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Date night restaurants on Long Island

A charcuterie board for two with olives, peppers,

A charcuterie board for two with olives, peppers, prosciuto, sopresatta, truffle caciotta cheese and parmigiano reggiano cheese and a Via Truglio salad with truffle burrata over wild arugula with lemon, truffle oil, roasted peppers and tomato served at Molto Vino in Babylon. Credit: Daniel Brennan

Time spent out on the town with your special someone can take various forms. It can be romantic, playful, downright sexy or as comfortable as a pair of fleecy slippers. Here are five favorite places that will make hearts go pitter-pat.


Babylon’s perpetually booming bar and restaurant scene is exactly that— booming—and quiet nooks in which to grab a drink can be tricky to find, at least on busy Friday nights. In the midst of all that noise, the wine bar Molto Vino serves as an oasis, a quasi-illicit grotto and a superb Italian (mostly) wine bar rolled into one. Owner Max Gargiulo designed Molto Vino to feel like a cross between a cozy living room and a wine cellar, with walls lined with bottles and lights dimmed for seduction (as well as, perhaps, obscuring any imperfections). The winning mash-up of sometimes obscure Italian wines, uncomplicated plates (salumi boards, salads, panini and crisp, thin-crusted Neopolitan pizza) and plush seating can make for date-night magic. Slide onto side-by-side leather bar stools so you can “accidentally” knock elbows and knees while you sip sparkling Branchini Pignoletto and break open some burrata with your knife. If you two are still spilling your secrets hours later, segue to Nutella pizza. And if you catch your date really vibing on a dolcetto or Napa cab (other regions are represented here, too), chances are you can find it at Molto Vino’s neighboring wine shop, Solo Vino. —Corin Hirsch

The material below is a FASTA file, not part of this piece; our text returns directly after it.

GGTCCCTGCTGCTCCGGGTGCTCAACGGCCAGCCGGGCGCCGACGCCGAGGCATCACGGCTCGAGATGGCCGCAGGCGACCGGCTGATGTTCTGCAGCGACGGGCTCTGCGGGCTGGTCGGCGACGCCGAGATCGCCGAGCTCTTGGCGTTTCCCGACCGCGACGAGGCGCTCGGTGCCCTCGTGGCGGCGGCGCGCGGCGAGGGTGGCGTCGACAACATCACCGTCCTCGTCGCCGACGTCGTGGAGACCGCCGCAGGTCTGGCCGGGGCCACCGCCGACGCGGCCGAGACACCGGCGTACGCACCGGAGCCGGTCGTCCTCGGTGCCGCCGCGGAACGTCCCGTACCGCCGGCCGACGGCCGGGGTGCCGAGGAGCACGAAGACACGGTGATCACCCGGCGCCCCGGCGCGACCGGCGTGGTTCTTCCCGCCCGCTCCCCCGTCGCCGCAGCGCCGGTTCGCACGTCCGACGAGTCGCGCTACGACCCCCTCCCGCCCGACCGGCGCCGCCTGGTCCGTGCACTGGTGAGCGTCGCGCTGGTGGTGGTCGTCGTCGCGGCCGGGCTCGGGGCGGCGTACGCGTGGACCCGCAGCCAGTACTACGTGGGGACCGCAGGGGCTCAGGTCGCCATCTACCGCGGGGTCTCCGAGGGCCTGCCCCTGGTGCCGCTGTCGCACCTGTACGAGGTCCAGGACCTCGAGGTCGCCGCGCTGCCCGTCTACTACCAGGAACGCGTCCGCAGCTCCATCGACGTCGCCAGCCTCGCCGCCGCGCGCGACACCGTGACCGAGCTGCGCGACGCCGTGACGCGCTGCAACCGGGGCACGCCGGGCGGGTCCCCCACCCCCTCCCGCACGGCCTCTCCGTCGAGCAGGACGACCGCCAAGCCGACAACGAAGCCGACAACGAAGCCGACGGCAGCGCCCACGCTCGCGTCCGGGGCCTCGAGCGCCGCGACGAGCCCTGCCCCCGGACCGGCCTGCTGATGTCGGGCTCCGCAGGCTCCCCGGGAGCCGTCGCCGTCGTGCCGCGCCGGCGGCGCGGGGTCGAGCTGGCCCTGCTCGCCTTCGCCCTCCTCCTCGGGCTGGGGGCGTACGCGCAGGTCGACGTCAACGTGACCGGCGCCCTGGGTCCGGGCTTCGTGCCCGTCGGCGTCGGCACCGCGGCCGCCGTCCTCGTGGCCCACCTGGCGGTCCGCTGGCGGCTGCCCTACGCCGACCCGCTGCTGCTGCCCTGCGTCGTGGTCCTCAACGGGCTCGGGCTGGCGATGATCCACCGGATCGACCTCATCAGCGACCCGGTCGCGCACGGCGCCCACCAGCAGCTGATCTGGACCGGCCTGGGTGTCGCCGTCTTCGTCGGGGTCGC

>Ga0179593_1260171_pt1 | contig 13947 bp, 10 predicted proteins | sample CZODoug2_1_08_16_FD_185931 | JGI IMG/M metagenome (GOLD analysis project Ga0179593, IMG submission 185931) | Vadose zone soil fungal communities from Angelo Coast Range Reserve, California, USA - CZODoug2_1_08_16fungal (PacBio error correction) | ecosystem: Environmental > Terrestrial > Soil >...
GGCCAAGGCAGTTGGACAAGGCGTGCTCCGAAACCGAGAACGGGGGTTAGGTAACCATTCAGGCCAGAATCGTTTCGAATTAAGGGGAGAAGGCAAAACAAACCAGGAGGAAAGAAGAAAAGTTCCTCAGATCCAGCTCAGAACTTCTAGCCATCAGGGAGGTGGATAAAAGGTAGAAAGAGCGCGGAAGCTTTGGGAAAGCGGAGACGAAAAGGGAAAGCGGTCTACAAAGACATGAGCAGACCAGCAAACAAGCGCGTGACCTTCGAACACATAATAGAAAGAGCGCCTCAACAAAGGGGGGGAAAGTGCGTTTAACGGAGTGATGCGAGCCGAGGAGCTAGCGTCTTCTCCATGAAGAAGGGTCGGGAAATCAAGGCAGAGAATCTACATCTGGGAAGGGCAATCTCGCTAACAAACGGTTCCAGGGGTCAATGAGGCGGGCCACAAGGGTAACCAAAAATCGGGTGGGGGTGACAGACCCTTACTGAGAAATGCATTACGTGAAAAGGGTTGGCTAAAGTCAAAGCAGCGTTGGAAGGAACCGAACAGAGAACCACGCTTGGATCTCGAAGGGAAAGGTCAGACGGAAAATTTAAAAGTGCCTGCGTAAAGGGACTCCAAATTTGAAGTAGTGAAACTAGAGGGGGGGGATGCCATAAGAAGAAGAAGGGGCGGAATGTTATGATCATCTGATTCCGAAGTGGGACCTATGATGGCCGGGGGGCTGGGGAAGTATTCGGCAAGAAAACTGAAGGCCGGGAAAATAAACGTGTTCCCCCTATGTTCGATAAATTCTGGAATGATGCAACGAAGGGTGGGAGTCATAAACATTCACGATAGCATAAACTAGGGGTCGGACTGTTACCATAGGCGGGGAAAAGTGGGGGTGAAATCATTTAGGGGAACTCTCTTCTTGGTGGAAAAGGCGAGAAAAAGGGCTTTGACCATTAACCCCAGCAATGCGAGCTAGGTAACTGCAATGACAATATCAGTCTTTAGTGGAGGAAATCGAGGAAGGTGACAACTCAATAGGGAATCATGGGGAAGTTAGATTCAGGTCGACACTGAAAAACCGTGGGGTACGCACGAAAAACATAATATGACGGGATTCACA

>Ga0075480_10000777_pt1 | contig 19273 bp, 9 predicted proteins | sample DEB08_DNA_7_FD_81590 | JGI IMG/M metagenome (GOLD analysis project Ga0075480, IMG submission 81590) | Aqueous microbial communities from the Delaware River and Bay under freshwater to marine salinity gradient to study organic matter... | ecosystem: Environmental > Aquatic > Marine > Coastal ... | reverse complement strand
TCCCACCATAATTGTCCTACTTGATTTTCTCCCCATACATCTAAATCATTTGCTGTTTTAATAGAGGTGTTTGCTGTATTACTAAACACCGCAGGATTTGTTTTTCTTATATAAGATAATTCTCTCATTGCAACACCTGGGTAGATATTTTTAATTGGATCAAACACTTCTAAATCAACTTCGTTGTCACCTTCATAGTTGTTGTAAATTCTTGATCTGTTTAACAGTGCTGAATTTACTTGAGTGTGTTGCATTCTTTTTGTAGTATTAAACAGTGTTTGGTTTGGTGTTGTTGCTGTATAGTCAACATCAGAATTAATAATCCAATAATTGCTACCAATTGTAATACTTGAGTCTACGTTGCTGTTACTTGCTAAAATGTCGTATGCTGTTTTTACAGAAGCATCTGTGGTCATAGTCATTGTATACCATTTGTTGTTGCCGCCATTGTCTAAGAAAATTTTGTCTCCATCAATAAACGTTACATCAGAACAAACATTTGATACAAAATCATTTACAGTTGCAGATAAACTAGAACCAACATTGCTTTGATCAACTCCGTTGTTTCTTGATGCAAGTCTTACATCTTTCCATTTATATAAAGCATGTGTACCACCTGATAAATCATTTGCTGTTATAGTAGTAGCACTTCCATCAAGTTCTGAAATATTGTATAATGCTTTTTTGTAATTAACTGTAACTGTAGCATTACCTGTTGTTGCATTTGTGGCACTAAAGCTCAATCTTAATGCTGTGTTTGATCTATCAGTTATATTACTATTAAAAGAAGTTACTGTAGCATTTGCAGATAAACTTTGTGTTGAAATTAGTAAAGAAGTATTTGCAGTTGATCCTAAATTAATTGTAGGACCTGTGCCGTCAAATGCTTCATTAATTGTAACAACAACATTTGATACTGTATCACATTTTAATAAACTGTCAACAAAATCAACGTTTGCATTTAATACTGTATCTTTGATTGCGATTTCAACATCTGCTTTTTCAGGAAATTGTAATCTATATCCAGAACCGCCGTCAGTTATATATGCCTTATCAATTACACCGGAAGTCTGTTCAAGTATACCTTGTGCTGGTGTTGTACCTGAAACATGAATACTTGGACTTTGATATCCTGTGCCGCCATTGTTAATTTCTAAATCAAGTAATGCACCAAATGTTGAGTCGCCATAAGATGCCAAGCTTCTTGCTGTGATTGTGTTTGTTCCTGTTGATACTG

Molto Vino; 45 Deer Park Ave., Babylon; 631-983-8915


Inside this polished New American spot, which opened on a downtown corner two years ago, dinner can be an adventure, with dishes as compelling to look at as they are to eat. At the controls is chef Jesse Schenker, who has two well-regarded Manhattan restaurants (Recette and The Gander, both now closed) under his belt; he was lured east by building owners Claudia and Michael Taglich. His quirky talents have found a seductive setting: By night, 2 Spring takes on an almost enchanted feel, with lots of glass, brick, sultry lighting and sleek lines. An inviting bar and a few tables cluster downstairs, and upstairs, the loft dining area feels like an aerie. Every detail seems to have been considered, from heavy, faceted water glasses to a leather banquette that extends through the downstairs dining room. With only 45 or so seats, dinner reservations can fill long in advance. (Lunch, the only time of day to grab 2 Spring’s slightly messy burger, is better suited for more spontaneous visits.) As befits the elegant environs, cocktails here exude poise, and artisanal ciders, craft beers and wines from places such as Greece, the Finger Lakes and France’s Loire Valley round out a thoughtful drinks list. The menu, equally thoughtful, channels its coastal setting; there are multiple crudos and plenty of seafood. Seemingly disparate spices, sauces and techniques intermingle in original ways with occasional assists from shaved black truffles, foie gras and caviar—reflective, maybe, of the well-heeled crowd that hangs out here. —Corin Hirsch

2 Spring; 2 Spring St., Oyster Bay; 516-624-2411,